So, what’s the big so what? Ron and Hermione fight/argue/disagree a lot in the first half of OotP- enough to get Harry peeved at them more than once (although it doesn’t take much to peeve Harry lately). We don’t see the spirited rows from GOF – which actually could be a good thing – those arguments tended to be more hurtful than helpful. But in OotP, Ron and Hermione rehash some of the same old arguments as always and come up with new things to fight about. If you examine the scripts chronologically you can see the arguments (even the new ones) are changing. Ron and Hermione are moving out of the static argument phase towards, well, I can only speculate (and not so objectively). But these changes aren’t organic, it’s not a natural evolution, it’s not just time and maturity kicking in. Something’s happened. Something’s catalyzed the changes we are seeing in their arguments. Something’s happened that practically puts a damper onto Ron and Hermione’s fights during the second half of OotP. (Well, two very small seemingly inconsequential somethings actually.)

 

Part Two: Oh, or This Changes Everything

 

From the Yule Brawl to the middle of OotP, both Ron and Hermione are tiptoeing around the whole are-we-more-than-friends issue. Why? Because if either of them have read the signals incorrectly (Hermione’s next time quote and Ron’s jealousy) the potential price is pretty high. If both don’t feel the same way (and once it’s out in the open, or spoken, you can’t take it back), their friendship will be irreparably altered (yes, they can still be friends, but there would likely always be that little bit of awkwardness knowing that your feelings aren’t mutual). Both Ron and Hermione know their friendship affects Harry. Harry’s already demonstrated that he’s irritated at his two friends, especially when they’re “fighting” (Ron and Hermione don’t seem to see their arguments the same way Harry does. They are actually upset when he blows up at them). Harry needs his two best friends to both be there for him to survive. The trio needs to stay united. Stepping beyond friendship could risk that.

 

As neither Ron nor Hermione step forward to resolve the tension, the two are left to fall back onto their more comfortable, more normal pattern of behavior — fighting with each other. Until —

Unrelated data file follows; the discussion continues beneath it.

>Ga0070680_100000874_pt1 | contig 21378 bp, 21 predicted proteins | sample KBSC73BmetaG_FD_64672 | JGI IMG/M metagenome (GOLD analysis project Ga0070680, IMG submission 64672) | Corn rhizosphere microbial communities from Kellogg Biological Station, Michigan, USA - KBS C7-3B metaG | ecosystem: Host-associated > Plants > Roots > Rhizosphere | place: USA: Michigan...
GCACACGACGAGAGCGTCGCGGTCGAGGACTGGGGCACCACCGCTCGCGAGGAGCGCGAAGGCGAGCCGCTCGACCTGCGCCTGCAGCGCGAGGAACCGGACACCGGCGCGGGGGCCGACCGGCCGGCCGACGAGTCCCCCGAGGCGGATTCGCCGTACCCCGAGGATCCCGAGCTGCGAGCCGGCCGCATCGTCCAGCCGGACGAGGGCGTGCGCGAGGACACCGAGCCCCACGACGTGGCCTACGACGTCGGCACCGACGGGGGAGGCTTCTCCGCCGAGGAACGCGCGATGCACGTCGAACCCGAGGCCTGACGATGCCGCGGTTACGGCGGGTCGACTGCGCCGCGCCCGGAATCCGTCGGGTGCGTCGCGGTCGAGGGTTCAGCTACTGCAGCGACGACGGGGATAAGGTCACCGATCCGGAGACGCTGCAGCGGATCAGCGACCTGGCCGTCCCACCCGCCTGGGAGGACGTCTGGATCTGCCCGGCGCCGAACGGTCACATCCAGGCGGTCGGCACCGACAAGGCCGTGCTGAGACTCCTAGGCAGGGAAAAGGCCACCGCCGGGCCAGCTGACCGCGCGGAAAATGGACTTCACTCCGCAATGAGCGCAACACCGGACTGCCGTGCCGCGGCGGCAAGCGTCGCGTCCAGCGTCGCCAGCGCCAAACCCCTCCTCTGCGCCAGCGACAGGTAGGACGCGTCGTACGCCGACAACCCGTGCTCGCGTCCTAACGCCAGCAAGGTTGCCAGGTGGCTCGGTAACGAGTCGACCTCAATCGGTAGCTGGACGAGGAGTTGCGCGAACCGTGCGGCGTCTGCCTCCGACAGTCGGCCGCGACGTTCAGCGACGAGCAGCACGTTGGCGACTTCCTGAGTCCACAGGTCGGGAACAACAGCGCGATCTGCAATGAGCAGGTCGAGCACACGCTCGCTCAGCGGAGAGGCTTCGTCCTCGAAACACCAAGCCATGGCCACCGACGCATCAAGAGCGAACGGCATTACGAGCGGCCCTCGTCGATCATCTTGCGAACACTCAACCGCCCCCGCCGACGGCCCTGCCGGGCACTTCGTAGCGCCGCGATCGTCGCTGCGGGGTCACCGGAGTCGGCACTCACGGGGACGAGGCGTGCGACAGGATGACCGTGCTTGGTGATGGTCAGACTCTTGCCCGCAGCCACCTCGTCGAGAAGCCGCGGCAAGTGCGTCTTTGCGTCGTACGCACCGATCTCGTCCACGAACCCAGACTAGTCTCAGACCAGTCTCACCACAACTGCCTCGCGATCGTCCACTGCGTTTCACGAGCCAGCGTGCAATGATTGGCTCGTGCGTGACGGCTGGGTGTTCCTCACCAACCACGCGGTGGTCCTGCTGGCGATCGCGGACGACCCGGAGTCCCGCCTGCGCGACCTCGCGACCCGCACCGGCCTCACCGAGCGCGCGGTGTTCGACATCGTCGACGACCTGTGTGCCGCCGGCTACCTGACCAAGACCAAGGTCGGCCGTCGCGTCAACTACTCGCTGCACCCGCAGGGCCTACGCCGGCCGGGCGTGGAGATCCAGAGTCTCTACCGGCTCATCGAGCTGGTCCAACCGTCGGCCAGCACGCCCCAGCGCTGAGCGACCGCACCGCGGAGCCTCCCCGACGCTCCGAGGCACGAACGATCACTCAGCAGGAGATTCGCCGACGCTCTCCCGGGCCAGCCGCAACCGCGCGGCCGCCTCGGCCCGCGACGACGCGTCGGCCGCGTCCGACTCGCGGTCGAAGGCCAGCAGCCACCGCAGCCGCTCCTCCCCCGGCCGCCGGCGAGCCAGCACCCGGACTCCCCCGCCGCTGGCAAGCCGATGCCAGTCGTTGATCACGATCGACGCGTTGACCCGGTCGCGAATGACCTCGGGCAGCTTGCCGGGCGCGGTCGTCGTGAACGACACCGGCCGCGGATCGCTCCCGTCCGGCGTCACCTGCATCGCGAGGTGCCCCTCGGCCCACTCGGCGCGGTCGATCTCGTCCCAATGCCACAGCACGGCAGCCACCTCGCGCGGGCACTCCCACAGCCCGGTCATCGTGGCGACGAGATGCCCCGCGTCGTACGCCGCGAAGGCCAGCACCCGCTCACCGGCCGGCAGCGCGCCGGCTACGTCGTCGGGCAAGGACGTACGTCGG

“Good luck, Ron,” said Hermione, standing on tiptoe and kissing him on the cheek. “and you Harry -”
Ron seemed to come to himself slightly as they walked back across the Great Hall. He touched the spot on his face where Hermione had kissed him, looking puzzled, as though he was not quite sure what had just happened (OotP 404).

Two things stand out about this event. First is Harry’s response, or lack thereof. When Hermione kisses him at the end of GOF he remarks on it being something “she had never done before” (734). Although Ron seems to register that this good luck kiss is unusual Hermione behavior, Harry has no comment. It’s as if he is not surprised, that it wasn’t an unusual thing to happen, or even unexpected. But it is.

Now yes, Hermione has kissed Harry before – at the station at the end of GOF (734). But these kisses contain completely different messages. Harry’s kiss is platonic; Ron’s kiss is not. Why? It’s the intent behind the kiss that distinguishes them and also the feelings of the receiver. Hermione knows Harry has no feelings for her whatsoever in GOF (how many times does he have to deny it?). It’s likely also that she’s already begun to see the whole Cho thing start (think back to the Quidditch World cup). So it’s safe to kiss Harry. He won’t misconstrue the kiss as anything more than a friendly goodbye. But with Ron, Hermione has seen signs of jealousy, experienced an increase in tension; on some level she knows something is there (it’s “the what” and “is it worth it” that holds her back). This kiss isn’t a safe kiss among friends. This is why this one is a non-platonic signal — and Ron gets it.

 

After the good luck kiss, Ron’s behavior towards Hermione changes. He doesn’t retaliate when Hermione calls him an “insensitive wart” or tells him he’s got the “emotional range of a teaspoon” (OotP 459). He doesn’t even rise to the Krum letter, though he is reasonably confused at her attitude. After all she was the one who kissed him. He can’t quite reconcile how she could say those extremely mean and personal things to him and have kissed him, too. He even asks her directly for help.

 

“You should write a book,” Ron told Hermione as he cut up his potatoes, “translating mad things girls do so that boys understand them” (573).